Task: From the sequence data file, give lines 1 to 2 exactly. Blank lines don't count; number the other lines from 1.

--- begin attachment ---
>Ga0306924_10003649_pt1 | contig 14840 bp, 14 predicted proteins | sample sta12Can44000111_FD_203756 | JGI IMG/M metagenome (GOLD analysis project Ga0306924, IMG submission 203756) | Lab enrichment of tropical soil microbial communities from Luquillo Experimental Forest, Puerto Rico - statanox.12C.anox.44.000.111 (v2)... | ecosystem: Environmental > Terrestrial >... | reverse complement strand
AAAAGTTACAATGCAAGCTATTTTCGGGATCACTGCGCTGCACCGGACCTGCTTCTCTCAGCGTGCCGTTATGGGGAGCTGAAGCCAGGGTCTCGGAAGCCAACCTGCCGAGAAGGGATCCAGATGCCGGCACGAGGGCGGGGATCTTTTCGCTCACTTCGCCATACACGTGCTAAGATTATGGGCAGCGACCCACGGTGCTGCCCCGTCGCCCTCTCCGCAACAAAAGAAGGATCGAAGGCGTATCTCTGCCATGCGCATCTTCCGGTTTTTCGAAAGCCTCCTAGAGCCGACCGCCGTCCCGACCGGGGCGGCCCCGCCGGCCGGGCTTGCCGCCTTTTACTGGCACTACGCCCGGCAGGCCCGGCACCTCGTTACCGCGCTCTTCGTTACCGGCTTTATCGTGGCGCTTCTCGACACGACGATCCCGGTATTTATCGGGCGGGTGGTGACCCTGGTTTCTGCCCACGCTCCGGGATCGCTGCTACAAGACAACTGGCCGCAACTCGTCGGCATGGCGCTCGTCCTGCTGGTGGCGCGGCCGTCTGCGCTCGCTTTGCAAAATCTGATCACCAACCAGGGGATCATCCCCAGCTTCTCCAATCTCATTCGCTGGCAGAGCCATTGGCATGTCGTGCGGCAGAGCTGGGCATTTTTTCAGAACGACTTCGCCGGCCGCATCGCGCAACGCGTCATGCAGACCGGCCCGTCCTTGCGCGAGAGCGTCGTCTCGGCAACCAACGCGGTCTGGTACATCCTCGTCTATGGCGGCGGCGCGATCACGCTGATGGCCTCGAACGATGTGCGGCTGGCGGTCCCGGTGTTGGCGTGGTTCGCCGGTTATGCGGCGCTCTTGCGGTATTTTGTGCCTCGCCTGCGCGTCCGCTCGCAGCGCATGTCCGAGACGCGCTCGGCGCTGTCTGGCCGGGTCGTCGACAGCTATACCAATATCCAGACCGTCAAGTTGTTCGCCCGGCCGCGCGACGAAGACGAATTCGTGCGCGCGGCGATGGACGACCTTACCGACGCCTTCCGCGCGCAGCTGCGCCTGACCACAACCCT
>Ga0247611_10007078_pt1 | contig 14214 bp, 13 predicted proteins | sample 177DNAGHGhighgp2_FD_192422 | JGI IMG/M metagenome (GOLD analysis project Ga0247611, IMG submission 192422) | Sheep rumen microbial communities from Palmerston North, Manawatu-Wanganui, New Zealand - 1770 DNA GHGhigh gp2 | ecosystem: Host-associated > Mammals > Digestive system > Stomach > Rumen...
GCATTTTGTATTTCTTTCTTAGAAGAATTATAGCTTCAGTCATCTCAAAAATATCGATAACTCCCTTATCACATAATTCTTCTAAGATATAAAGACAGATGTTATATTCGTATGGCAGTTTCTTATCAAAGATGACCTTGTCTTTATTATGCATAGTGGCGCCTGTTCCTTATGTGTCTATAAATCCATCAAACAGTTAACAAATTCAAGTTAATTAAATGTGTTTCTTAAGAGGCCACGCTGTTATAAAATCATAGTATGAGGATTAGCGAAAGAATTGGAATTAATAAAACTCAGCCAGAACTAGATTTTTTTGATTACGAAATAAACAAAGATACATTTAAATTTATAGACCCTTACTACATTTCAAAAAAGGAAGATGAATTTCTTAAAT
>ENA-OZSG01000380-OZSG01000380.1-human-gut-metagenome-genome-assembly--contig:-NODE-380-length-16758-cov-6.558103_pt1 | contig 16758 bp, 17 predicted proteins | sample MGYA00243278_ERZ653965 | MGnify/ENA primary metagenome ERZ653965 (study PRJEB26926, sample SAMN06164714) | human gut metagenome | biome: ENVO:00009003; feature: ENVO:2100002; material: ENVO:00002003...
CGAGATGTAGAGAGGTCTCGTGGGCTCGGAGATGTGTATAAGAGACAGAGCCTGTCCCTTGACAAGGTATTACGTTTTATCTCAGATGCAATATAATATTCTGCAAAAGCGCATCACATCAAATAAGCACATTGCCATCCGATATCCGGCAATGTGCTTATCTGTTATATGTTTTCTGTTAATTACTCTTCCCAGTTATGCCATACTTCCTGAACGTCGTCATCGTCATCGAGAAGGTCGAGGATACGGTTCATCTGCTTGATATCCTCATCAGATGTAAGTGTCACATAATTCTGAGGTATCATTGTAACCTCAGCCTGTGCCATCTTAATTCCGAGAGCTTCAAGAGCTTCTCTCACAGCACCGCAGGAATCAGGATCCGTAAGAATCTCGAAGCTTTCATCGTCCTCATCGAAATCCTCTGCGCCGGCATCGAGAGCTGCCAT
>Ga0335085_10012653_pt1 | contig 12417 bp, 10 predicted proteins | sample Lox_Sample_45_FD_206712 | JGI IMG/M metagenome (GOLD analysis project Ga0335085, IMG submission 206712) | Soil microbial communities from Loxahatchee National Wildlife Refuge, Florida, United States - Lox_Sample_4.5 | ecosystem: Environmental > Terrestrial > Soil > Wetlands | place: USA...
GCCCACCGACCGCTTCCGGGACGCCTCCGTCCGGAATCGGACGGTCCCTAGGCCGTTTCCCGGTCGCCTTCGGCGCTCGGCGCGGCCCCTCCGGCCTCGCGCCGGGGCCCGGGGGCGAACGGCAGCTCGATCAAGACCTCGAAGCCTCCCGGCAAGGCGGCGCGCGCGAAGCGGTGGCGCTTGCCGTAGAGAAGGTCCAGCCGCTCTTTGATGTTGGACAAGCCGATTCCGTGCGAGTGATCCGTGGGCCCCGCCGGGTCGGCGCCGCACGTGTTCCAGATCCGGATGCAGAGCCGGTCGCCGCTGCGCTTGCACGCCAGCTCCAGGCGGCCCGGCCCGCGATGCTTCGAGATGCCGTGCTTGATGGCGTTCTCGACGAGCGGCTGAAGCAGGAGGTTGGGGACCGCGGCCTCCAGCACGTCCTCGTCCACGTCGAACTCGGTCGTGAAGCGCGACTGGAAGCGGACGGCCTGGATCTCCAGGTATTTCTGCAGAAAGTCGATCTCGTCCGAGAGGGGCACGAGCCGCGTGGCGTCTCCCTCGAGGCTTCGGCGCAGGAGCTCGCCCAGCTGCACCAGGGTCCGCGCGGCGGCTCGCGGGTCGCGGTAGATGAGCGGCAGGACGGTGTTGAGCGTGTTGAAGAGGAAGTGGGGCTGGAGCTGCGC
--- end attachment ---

>Ga0306924_10003649_pt1 | contig 14840 bp, 14 predicted proteins | sample sta12Can44000111_FD_203756 | JGI IMG/M metagenome (GOLD analysis project Ga0306924, IMG submission 203756) | Lab enrichment of tropical soil microbial communities from Luquillo Experimental Forest, Puerto Rico - statanox.12C.anox.44.000.111 (v2)... | ecosystem: Environmental > Terrestrial >... | reverse complement strand
AAAAGTTACAATGCAAGCTATTTTCGGGATCACTGCGCTGCACCGGACCTGCTTCTCTCAGCGTGCCGTTATGGGGAGCTGAAGCCAGGGTCTCGGAAGCCAACCTGCCGAGAAGGGATCCAGATGCCGGCACGAGGGCGGGGATCTTTTCGCTCACTTCGCCATACACGTGCTAAGATTATGGGCAGCGACCCACGGTGCTGCCCCGTCGCCCTCTCCGCAACAAAAGAAGGATCGAAGGCGTATCTCTGCCATGCGCATCTTCCGGTTTTTCGAAAGCCTCCTAGAGCCGACCGCCGTCCCGACCGGGGCGGCCCCGCCGGCCGGGCTTGCCGCCTTTTACTGGCACTACGCCCGGCAGGCCCGGCACCTCGTTACCGCGCTCTTCGTTACCGGCTTTATCGTGGCGCTTCTCGACACGACGATCCCGGTATTTATCGGGCGGGTGGTGACCCTGGTTTCTGCCCACGCTCCGGGATCGCTGCTACAAGACAACTGGCCGCAACTCGTCGGCATGGCGCTCGTCCTGCTGGTGGCGCGGCCGTCTGCGCTCGCTTTGCAAAATCTGATCACCAACCAGGGGATCATCCCCAGCTTCTCCAATCTCATTCGCTGGCAGAGCCATTGGCATGTCGTGCGGCAGAGCTGGGCATTTTTTCAGAACGACTTCGCCGGCCGCATCGCGCAACGCGTCATGCAGACCGGCCCGTCCTTGCGCGAGAGCGTCGTCTCGGCAACCAACGCGGTCTGGTACATCCTCGTCTATGGCGGCGGCGCGATCACGCTGATGGCCTCGAACGATGTGCGGCTGGCGGTCCCGGTGTTGGCGTGGTTCGCCGGTTATGCGGCGCTCTTGCGGTATTTTGTGCCTCGCCTGCGCGTCCGCTCGCAGCGCATGTCCGAGACGCGCTCGGCGCTGTCTGGCCGGGTCGTCGACAGCTATACCAATATCCAGACCGTCAAGTTGTTCGCCCGGCCGCGCGACGAAGACGAATTCGTGCGCGCGGCGATGGACGACCTTACCGACGCCTTCCGCGCGCAGCTGCGCCTGACCACAACCCT